Socket addresses high performance requirements for 0.4 mm pitch
devices - SBT-QFN-4008. The contactor is a stamped
spring pin with 34 gm actuation force per pin and cycle life of
100,000 insertions. The self inductance of the contactor is 1 nH, insertion
loss of <1 dB at 7 GHz and capacitance 0.4pF. The current capacity of each
contactor is 2.5A. Socket temperature range is -55 to +155C. Socket also
features an IC guide for precise QFN edge alignment. The specific configuration
of the package to be tested in the SBT-QFN-4008 is QFN, 5x5 mm body size and
0.4 mm pitch. To use, drop IC into the socket, place floating compression
plate, swivel the lid, and apply down force using compression screw.
These socket product lines have been designed to the JEDEC STD. MO-220 and are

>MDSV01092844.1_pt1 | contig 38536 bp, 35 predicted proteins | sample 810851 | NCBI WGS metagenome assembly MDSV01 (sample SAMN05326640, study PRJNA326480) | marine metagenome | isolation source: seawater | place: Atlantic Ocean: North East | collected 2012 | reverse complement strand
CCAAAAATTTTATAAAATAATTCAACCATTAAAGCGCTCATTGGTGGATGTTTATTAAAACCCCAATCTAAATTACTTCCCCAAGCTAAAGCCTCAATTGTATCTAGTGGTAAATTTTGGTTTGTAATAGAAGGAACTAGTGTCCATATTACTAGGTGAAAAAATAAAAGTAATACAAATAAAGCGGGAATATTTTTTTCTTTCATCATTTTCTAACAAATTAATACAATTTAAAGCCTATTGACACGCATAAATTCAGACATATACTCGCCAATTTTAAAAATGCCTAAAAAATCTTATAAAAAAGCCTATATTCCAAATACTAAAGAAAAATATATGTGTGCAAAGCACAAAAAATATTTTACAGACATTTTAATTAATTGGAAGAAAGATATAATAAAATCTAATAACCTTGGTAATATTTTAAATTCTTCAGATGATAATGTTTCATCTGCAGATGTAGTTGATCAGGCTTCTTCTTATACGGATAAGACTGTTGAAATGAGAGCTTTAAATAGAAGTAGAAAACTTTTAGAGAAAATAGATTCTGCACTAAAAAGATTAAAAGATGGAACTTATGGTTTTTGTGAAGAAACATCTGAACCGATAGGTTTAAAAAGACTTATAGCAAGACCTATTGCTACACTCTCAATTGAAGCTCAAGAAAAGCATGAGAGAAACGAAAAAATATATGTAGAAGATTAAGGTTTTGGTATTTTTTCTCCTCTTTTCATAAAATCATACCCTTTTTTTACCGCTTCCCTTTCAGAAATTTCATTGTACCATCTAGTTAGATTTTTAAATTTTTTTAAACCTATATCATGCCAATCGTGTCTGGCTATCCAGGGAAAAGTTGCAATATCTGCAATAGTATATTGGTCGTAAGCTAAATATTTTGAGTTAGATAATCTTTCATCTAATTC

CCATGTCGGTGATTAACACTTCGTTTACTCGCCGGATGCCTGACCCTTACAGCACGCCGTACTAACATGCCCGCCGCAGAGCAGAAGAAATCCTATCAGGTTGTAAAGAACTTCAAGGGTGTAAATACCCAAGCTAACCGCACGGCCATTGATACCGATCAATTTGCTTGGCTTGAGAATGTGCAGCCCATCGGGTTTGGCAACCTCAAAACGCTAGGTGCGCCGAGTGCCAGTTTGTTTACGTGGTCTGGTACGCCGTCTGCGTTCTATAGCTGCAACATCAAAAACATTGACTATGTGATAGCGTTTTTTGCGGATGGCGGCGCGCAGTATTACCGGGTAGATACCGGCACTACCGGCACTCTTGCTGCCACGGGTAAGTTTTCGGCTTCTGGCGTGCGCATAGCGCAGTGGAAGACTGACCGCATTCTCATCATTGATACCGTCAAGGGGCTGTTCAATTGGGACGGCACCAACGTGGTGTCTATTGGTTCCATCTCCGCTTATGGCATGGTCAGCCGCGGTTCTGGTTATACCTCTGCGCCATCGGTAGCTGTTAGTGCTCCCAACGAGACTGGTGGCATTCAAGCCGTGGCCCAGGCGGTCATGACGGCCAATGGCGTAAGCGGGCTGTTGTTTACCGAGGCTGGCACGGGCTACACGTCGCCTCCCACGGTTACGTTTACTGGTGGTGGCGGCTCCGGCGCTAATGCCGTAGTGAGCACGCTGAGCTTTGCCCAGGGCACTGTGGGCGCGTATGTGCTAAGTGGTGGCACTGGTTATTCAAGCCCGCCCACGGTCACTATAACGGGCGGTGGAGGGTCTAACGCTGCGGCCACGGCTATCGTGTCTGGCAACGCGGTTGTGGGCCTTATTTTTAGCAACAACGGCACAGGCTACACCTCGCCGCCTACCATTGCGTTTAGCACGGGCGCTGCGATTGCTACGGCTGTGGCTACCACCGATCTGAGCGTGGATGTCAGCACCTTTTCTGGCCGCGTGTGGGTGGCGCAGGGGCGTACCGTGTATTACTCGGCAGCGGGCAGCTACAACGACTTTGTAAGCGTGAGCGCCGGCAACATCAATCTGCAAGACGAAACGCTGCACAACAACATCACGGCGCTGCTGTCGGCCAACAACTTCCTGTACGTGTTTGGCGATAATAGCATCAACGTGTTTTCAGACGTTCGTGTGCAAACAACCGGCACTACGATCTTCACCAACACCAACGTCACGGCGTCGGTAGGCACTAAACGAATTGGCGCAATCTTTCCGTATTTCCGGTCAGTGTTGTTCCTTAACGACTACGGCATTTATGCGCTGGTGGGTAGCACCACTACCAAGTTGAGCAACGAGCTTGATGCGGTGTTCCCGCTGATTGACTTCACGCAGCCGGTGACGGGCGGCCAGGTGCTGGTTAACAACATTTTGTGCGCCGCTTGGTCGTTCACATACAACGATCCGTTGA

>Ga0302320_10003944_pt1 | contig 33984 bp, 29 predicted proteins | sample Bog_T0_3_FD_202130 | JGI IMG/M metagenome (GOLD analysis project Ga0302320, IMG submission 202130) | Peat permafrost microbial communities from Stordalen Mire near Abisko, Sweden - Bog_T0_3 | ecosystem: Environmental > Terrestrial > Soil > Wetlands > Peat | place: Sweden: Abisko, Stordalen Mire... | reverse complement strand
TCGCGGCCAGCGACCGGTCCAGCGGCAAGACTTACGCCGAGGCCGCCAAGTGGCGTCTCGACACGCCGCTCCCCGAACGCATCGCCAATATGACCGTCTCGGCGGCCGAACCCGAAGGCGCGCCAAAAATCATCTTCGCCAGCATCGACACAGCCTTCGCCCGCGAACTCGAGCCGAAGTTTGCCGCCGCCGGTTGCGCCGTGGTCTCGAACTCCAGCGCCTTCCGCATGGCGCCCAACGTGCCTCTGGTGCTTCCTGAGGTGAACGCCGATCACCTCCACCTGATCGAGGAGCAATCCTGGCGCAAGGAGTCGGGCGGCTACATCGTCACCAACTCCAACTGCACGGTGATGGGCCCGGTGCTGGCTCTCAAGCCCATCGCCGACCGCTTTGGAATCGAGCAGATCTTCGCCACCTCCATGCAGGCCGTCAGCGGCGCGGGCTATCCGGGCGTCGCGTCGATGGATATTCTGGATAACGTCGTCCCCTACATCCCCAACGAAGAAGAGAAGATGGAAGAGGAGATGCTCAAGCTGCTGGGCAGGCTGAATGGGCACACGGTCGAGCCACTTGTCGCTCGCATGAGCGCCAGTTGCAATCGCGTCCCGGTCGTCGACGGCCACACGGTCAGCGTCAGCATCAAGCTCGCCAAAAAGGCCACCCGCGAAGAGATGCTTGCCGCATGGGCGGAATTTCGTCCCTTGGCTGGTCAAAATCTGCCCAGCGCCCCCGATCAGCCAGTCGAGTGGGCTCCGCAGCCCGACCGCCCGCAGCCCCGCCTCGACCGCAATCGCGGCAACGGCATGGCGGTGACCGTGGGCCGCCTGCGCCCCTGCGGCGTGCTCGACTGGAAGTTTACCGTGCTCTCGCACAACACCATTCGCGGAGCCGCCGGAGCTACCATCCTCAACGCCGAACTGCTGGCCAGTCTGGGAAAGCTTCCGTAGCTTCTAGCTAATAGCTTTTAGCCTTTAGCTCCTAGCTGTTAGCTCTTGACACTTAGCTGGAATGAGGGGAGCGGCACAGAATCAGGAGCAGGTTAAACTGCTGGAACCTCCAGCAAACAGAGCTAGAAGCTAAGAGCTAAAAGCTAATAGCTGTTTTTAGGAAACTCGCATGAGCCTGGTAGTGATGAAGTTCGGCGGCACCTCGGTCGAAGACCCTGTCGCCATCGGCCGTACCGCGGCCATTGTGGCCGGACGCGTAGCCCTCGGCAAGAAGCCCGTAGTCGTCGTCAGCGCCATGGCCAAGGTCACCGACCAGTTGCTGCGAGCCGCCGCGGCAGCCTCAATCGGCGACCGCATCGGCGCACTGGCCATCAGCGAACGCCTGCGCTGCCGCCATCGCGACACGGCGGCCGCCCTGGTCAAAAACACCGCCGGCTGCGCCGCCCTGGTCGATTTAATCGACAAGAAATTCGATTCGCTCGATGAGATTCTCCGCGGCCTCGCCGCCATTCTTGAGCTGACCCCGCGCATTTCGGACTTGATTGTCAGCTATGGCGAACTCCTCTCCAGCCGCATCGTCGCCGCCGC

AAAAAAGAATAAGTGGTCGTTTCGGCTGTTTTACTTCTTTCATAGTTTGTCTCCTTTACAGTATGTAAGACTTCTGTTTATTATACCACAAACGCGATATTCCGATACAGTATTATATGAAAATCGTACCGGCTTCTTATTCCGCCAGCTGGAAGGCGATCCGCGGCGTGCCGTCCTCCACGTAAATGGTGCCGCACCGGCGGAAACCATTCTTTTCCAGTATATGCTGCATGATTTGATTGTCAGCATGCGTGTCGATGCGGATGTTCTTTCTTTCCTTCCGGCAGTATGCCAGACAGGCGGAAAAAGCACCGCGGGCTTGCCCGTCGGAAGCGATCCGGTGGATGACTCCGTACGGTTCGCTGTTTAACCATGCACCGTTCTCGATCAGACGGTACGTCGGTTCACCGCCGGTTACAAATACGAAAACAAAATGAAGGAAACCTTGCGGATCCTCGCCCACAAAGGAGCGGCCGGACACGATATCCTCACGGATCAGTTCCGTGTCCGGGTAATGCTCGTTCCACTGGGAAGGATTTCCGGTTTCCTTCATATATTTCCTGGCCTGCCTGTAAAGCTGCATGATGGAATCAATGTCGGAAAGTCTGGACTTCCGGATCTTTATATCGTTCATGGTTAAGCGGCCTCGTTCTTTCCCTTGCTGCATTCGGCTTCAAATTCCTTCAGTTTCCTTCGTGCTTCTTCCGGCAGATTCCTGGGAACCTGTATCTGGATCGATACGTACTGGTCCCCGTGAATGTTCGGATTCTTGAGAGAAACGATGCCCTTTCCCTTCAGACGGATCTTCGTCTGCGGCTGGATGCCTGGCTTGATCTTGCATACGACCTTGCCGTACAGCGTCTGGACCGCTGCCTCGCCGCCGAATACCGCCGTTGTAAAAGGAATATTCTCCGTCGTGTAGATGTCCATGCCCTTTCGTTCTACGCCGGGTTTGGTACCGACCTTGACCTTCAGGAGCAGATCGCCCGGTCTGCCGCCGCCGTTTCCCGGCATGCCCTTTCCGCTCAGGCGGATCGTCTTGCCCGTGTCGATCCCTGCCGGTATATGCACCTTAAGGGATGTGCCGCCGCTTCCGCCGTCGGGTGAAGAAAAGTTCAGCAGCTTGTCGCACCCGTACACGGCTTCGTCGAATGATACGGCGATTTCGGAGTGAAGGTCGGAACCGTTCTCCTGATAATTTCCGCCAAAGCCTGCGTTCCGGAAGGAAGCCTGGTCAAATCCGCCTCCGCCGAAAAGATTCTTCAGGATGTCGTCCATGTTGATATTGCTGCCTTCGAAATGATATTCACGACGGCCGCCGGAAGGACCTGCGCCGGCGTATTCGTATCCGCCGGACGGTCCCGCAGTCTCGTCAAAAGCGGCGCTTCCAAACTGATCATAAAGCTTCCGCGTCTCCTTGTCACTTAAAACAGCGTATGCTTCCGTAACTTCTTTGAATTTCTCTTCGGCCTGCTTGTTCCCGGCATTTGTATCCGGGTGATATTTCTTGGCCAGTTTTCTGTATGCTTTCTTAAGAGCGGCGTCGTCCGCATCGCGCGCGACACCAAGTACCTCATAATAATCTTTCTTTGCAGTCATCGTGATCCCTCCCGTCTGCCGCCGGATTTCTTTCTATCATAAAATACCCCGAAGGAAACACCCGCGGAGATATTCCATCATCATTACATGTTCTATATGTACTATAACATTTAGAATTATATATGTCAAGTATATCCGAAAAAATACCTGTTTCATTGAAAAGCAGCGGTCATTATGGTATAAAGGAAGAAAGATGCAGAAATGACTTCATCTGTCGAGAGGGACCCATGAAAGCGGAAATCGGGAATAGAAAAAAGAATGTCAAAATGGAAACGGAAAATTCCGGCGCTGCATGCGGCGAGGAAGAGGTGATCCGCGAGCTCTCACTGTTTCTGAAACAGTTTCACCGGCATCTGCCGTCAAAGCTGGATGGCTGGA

available for all standard configurations. Custom designs are also available.
SBT-QFN-4008 socket features a unique contact design with outside spring and
flat etched plungers that provide a robust solution for Burn-in & Test
applications including excellent electrical signal integrity to meet the
requirements of today's demanding analog, digital, RF, Bluetooth and telecom
applications. The socket is mounted using supplied hardware on the target PCB
with no soldering, and uses smallest footprint in the industry. The smallest
footprint allows inductors, resistors and decoupling capacitors to be placed
very close to the device for impedance tuning. The socket also incorporates a
new quick insertion method so that ICs can be changed out quickly.
Producing high-quality end-production metal parts with additive manufacturing for applications like aerospace and medical requires very tightly controlled processes and materials. New standards and guidelines for machines and processes, materials, and printed parts are underway from bodies such as ASTM International.
Engineers at the University of San Diego’s Jacobs School of Engineering have designed biobatteries on commercial tattoo paper, with an anode and cathode screen-printed on and modified to harvest energy from lactate in a person’s sweat.
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